As percussionists from around the world make their final plans for PASIC 2016 in Indianapolis this week, I wanted to share the power of PASIC and the impact it can have on your life, whether you are attending your first or forty-first convention.
Those of us who have attended the Percussive Arts Society International Convention before all have similar stories, but one thing is certain – without PASIC and PAS, we simply would not be where we are today. Beyond the four incredible days of world-class concerts, clinics, panel discussions, competitions, committee meetings, labs, and time in the exhibit hall where we are all kids in a candy store, PASIC is about the people. It’s about seeing old friends, making new ones, and developing relationships. It’s about being late for a concert or a meeting because you run into someone on your way there. It’s about forgetting to eat lunch. It’s about seeing former teachers and thanking them for all they have done for you, bringing your students for the first time, and learning your new role as a mentor to those young PAS members that suddenly look up to you. If you attend PASIC consistently, these relationships can be long-lasting, and can lead to opportunities such as jobs, internships, graduate school, publications, summer workshops, and performance collaborations.
When I was 18, I attended my first PASIC (1989) in Nashville, TN. My 5 roommates and I drove down from Ball State University in my blue Plymouth Reliant K and when we finally arrived at the host hotel, we immediately noticed legendary drummer Louis Bellson standing in line in front of us. We all looked at each other and whispered, “That’s Louie Bellson!” To our shock and amazement, Mr. Bellson turned around, smiled, and introduced himself, talking to us as if we were old friends. His kindness, humility, and generosity had a profound impact on us, and my experience as a PAS member was forever changed. Moment of impact #1.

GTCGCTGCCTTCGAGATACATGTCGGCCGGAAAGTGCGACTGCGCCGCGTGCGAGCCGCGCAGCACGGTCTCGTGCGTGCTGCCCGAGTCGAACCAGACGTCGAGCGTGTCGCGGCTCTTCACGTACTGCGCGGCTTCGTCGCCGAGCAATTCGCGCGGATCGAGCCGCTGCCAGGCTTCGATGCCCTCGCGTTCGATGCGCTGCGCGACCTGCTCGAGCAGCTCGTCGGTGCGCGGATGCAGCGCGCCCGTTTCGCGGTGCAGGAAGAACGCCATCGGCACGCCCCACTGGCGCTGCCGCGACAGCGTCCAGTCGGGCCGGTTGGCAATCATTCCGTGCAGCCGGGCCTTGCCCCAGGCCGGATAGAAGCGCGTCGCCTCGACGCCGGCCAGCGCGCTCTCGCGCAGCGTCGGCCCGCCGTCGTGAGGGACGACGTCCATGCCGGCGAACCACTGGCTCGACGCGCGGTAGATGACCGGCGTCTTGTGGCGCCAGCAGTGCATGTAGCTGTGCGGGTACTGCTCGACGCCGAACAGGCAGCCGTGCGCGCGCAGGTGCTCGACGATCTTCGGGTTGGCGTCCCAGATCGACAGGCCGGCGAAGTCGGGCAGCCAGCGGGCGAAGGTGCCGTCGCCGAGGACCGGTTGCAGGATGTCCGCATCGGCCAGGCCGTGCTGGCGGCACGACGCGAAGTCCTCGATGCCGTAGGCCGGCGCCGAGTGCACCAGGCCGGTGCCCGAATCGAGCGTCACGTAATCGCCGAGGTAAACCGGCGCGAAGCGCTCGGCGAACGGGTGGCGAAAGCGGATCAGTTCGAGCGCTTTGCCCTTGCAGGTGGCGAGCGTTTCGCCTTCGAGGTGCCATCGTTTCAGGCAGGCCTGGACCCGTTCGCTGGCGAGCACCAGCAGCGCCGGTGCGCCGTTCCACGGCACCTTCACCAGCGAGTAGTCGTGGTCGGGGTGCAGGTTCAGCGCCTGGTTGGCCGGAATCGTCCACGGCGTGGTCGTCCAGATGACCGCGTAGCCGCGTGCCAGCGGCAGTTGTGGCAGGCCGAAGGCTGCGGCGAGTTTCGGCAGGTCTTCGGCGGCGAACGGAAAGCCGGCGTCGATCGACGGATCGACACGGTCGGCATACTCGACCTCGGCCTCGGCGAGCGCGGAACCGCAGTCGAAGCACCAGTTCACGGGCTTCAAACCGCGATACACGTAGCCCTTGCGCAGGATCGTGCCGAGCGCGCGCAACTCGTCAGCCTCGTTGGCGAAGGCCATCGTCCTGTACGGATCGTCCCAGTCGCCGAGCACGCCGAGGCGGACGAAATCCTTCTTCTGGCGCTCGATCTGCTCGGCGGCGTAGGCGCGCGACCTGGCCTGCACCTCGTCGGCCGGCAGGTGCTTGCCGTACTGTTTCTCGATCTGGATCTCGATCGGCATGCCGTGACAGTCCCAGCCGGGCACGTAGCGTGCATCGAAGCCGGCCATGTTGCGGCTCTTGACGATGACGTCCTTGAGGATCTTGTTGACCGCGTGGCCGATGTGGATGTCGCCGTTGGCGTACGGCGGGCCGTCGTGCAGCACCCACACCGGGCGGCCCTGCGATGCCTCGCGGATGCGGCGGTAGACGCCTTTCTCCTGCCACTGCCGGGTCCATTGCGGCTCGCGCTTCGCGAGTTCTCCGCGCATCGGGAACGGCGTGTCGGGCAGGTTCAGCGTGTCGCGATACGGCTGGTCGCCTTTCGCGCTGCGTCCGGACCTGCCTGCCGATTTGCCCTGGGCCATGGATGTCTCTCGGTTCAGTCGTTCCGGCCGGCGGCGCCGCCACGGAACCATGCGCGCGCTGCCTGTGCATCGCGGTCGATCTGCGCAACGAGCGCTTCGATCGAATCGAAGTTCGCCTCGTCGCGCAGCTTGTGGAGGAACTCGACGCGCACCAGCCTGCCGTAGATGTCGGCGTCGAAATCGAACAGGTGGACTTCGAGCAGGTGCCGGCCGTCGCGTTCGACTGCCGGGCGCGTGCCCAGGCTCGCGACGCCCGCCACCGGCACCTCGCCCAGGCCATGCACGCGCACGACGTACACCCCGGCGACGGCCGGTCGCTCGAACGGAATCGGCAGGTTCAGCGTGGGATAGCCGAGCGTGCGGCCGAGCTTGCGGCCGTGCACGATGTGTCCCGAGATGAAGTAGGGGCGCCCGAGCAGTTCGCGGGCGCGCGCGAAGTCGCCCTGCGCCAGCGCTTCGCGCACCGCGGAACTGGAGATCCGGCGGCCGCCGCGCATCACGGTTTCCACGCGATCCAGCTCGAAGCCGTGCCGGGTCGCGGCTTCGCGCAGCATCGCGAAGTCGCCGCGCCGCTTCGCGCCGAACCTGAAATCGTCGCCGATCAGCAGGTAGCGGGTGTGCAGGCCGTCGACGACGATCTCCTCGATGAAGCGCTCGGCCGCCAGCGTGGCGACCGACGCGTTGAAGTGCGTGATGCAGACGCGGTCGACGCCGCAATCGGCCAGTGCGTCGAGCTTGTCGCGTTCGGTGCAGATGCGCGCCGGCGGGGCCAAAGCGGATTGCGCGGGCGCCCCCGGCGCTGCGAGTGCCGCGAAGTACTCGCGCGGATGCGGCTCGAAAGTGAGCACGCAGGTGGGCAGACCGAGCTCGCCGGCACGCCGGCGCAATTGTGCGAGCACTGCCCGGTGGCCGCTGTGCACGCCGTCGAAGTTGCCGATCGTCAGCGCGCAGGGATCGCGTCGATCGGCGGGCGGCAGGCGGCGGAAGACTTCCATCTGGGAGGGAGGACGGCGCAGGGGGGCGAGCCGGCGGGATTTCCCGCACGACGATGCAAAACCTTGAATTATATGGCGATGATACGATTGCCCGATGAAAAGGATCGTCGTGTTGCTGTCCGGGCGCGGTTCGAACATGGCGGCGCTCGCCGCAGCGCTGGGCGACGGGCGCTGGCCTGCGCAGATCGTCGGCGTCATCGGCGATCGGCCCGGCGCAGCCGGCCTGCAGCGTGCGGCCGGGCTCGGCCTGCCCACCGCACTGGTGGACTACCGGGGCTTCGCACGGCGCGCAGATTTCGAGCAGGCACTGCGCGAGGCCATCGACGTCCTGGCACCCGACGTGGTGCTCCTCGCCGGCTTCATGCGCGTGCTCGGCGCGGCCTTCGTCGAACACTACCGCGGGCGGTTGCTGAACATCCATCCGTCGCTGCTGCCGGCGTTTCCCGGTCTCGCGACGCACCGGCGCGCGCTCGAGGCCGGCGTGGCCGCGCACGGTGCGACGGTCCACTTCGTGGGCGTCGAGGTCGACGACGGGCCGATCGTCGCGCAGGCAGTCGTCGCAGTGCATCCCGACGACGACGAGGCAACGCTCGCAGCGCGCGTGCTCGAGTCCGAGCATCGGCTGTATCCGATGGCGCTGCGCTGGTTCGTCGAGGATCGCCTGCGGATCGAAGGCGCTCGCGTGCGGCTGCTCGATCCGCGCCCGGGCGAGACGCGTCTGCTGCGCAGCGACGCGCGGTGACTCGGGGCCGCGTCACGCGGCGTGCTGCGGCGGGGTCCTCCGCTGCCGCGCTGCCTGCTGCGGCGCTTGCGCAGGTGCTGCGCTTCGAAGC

Two years later, at PASIC 1991 in Anaheim, CA, I was walking through a restaurant to grab a quick bite to eat when I passed the table of University of Michigan Percussion Professor, Michael Udow. I almost went to Michigan for my masters and to this day always enjoy seeing him at PASIC. What made this experience unique, however, was who he was dining with – legendary marimba virtuoso Keiko Abe. While I would like to think that any friend of Dr. Udow’s was a friend of hers, she politely smiled, said hello, and shook my hand. Moment of impact #2.
A few years later, PASIC once again created the conditions for a chance encounter. Heading up to my room to change for dinner, I found myself in the elevator with some friends and on walked the unmistakable Steve Gadd. I remember saying “Hi, great to meet you “and engaging in incoherent small talk that I’m sure he had heard a million times before. We were awe-struck. Moment of impact #3.
If you have been to PASIC before, the most powerful thing I can say about it is it will change your life. It has for many of us, and will continue to do so for those arriving in Indianapolis later this week. There is inspiration everywhere you turn. The PASIC experience makes you want to quit (because everyone is so good!) and it makes you want to practice. It humbles, motivates, recharges, rejuvenates, and changes you.
Dr. Paul Buyer
Second Vice President, Percussive Arts Society
Director of Percussion